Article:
Another red flag goes up on the "Public Option". Many constitutional experts are now saying that forcing people to buy health insurance may be unconstitutional and a stretch of the "interstate commerce clause" in the constitution. Of course constitutional scholars on both sides of the issue will disagree with those favoring a strict constructionist view coming down against the "public option" and those on the liberal side saying that the "public option" falls under the interstate commerce clause. Unfortunately the issue cannot be decided until a law is enacted and then only after some years following a challenge will the issue finally land in the lap of the U.S. Supreme Court---this is how our system works. It has it faults, but there is nothing better around. This should, however be a valid debating point in the upcoming discussions in the Senate and the U.S. House. We haven't heard much on this but it is time to bring it before the people---the judicial process just takes too long and often decisions are not reached until long after the damage is done.
I've been fair to both sides now let me tell you what I really think about those judges who give liberal interpretations to the constitution. Those judges who presume to tell us what the founders were thinking and not what the founders put down in writing. Hell I can't tell you what my wife is thinking half the time and they judges in their black robes presume to tell me what Jefferson was thinking over 200 years ago, bullshit! Let the words on paper, the words in the Constitution, speak for the founders. These stupid, and they are stupid judges are in effect telling us that the founders were dumb in that they didn't know how to put their thoughts into words and that they(these modern judges) really know what the founders meant to say, but couldn't because of some unknown impairment, so they will provide the words, words that fit their personal agenda's whatever that maybe be from year to year or just day to day. To those liberal members of the Supreme Court who have such great insight, such great vision that they know what a man who has been dead for over 200 years was thinking when he wrote sometime entirely different, I say, "damn you're smart guys, teach me how to do that so I can find Long John Silver's buried treasure."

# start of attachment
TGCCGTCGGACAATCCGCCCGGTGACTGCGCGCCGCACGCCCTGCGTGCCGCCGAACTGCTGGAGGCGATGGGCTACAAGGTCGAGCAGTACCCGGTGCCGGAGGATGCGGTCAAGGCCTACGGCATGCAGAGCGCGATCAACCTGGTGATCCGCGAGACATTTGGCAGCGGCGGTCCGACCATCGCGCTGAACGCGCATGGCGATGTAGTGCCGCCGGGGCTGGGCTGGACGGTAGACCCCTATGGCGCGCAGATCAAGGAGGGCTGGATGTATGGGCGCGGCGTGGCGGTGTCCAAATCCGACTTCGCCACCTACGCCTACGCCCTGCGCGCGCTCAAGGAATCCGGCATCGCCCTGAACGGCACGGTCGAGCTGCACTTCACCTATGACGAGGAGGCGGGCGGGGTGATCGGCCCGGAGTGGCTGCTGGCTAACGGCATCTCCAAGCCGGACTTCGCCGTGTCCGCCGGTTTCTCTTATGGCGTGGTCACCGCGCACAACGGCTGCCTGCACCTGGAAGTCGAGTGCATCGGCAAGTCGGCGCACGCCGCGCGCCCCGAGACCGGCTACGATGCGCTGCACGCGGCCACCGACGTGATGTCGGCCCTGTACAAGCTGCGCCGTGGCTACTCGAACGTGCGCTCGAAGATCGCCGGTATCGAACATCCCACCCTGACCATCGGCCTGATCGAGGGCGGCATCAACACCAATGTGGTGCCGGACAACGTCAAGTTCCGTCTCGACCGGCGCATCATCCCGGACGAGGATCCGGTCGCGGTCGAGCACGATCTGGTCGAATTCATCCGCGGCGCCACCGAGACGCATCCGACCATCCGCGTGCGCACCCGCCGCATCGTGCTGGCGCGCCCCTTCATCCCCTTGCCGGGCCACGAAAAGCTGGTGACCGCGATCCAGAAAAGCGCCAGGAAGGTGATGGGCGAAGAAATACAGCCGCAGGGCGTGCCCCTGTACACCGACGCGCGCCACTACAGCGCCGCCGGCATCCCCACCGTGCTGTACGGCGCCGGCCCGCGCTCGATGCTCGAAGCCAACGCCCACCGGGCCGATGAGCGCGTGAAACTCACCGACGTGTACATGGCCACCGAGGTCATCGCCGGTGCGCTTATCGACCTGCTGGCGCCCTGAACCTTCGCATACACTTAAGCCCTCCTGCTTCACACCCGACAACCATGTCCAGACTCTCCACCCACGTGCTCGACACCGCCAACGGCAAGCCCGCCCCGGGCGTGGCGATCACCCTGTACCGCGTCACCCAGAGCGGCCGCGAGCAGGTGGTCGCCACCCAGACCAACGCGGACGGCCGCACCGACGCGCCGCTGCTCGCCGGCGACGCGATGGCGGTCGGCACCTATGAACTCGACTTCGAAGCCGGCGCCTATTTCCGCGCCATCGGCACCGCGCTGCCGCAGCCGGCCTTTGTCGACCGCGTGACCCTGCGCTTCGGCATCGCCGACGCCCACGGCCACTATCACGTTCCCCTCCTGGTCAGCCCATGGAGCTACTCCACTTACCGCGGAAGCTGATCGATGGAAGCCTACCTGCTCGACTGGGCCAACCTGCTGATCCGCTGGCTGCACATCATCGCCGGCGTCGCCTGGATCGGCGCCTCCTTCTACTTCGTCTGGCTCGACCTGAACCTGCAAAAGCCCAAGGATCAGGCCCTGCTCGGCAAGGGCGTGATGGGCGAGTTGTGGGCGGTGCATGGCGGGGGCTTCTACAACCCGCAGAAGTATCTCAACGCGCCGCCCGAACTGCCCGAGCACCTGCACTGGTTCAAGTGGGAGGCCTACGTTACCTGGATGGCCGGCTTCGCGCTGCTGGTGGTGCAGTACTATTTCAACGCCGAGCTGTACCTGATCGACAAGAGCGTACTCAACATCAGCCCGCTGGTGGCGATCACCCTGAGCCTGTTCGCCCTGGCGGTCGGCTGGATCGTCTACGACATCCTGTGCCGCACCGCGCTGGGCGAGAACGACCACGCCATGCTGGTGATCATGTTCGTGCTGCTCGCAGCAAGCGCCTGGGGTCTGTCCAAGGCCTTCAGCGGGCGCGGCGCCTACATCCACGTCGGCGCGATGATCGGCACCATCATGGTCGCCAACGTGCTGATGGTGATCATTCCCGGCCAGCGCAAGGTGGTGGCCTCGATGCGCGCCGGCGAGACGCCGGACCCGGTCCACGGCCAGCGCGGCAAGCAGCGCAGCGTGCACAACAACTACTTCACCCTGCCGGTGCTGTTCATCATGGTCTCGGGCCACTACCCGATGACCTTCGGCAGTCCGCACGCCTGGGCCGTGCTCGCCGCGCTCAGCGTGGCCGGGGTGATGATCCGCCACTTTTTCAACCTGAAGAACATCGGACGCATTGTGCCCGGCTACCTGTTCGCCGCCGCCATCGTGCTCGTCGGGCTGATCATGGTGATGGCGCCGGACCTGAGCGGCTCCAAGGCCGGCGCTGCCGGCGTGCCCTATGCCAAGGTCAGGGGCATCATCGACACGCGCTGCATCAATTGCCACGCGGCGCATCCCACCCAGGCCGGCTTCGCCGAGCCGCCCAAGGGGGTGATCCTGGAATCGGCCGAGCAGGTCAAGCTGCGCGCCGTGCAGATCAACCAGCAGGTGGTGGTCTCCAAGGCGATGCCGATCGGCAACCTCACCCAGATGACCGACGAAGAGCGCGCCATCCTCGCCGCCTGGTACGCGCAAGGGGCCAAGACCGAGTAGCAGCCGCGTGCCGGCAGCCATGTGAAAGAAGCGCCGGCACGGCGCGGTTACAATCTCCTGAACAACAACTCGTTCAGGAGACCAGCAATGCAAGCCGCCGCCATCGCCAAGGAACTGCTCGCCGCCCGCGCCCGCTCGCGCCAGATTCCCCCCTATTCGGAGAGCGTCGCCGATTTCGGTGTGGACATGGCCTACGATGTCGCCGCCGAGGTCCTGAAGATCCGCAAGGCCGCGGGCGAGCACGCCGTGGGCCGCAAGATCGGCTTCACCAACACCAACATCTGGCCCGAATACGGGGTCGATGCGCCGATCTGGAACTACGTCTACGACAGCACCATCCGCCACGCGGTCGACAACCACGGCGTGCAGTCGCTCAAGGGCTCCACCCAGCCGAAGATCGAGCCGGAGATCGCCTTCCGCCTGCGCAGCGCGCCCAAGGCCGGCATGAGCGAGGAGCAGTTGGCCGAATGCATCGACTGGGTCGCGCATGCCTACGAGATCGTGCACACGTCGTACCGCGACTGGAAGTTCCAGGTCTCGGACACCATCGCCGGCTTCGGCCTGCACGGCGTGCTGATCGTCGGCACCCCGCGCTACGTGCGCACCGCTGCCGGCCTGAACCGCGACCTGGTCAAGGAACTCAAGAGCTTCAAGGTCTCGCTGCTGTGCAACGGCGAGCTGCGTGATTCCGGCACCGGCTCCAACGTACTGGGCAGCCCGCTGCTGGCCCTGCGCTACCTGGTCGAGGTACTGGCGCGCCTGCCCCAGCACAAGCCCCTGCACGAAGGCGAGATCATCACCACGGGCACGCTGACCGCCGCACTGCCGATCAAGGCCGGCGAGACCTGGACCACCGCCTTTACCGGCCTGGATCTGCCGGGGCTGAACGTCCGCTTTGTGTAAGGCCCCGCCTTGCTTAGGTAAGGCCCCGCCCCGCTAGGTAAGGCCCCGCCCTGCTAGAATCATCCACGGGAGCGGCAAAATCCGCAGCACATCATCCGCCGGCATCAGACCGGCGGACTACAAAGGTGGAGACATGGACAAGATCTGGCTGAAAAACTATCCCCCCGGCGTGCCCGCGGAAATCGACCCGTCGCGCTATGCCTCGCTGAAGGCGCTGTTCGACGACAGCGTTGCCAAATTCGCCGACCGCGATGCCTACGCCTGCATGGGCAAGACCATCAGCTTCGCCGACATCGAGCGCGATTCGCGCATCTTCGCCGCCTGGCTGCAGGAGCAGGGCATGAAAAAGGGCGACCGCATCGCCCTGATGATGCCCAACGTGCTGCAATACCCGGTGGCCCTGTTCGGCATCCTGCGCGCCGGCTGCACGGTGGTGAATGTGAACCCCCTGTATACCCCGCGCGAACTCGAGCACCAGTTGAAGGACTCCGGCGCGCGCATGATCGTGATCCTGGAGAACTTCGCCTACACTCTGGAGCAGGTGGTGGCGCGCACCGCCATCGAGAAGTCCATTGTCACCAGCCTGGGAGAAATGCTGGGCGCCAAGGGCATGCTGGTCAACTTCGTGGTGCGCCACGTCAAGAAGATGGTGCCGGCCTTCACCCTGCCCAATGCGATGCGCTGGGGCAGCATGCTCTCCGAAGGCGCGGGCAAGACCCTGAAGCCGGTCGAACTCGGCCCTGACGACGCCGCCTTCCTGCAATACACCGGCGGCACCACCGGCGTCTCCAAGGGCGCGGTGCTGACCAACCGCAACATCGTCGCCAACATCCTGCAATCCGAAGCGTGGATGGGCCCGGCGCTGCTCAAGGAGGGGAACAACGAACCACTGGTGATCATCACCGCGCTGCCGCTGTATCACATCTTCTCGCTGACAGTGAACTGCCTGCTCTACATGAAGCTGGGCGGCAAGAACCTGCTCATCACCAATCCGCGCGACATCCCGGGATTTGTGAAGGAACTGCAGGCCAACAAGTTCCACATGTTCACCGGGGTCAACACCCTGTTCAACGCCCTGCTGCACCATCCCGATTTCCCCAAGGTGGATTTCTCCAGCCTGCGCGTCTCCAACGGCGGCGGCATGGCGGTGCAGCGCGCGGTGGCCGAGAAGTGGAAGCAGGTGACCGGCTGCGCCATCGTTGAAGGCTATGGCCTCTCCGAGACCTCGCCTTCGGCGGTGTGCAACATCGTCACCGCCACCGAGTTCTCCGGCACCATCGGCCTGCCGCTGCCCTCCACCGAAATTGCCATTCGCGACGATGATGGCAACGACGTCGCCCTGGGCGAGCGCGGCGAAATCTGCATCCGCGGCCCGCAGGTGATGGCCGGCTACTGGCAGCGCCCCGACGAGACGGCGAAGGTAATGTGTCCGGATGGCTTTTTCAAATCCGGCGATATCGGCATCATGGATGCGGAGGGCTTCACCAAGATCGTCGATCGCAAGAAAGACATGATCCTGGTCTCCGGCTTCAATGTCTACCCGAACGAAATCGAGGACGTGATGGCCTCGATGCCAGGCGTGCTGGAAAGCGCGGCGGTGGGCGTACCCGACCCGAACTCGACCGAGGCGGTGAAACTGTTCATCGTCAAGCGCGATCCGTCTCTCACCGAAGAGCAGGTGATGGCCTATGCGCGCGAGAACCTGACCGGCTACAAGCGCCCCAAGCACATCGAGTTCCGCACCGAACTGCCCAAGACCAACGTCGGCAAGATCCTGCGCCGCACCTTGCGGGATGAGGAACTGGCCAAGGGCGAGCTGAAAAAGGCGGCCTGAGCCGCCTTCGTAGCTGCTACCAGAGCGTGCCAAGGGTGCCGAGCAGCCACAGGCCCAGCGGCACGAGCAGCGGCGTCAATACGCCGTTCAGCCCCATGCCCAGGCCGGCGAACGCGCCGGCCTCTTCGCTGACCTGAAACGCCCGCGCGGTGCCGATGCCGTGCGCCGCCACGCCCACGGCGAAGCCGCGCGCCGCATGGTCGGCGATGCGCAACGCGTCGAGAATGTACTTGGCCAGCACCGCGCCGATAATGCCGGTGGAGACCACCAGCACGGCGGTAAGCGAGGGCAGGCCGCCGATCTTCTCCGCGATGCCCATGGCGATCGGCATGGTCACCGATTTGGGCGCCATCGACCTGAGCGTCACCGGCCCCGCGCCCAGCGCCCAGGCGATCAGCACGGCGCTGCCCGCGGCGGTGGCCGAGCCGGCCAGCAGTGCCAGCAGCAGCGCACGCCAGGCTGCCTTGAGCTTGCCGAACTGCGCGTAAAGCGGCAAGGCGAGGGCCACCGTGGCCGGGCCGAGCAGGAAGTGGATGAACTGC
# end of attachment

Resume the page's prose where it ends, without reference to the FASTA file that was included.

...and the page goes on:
By Jim Angle
The requirement that everyone buy health insurance -- a central element to President Obama's health care plan -- is flatly unconstitutional, legal experts argue.
"At the heart of this plan is an unprecedented imposition on individual liberty," constitutional attorney David Rivkin told FOX News.
The constitution allows the federal government to regulate interstate commerce but Rivkin argues the insurance requirement is just an attempt to dictate personal behavior.
"What’s unique about here is the mandate imposed on individuals merely because they live," he said. "Not connected with any economic activity, not because they grow something, make something, compose something. Merely because they live. And this is absolutely unprecedented."
During the Prohibition era, the federal government dictated personal behavior by making the consumption of alcohol illegal. But to do so, the nation had to pass a constitutional amendment.
Health care reform depends on the individual mandate, in part because it needs the money and good health of younger people to fund the system and spread the risk.
"When you're 25 and healthy you think you're invincible. You think you're never going to get sick, never going to get into an accident," said Doug Kendall of the Constitutional Accountability Center.
And so young people don't buy insurance. But if one gets into an accident and runs up huge medical bills, taxpayers foot the bill, Kendall said.
"The fundamental point behind pushing people into the private insurance market is to make sure that uninsured individuals who can pay for health insurance don't impose costs on other tax payers," he said.
Kendall argues the interstate commerce clause justifies such action because it regulates insurance and health care. But when the Clinton administration wanted an individual mandate in the 1990s, the nonpartisan Congressional Budget Office also called such a requirement "unprecedented."
"The government has never required people to buy any good or service, as condition of lawful residence in the United States," congressional budget officers said.
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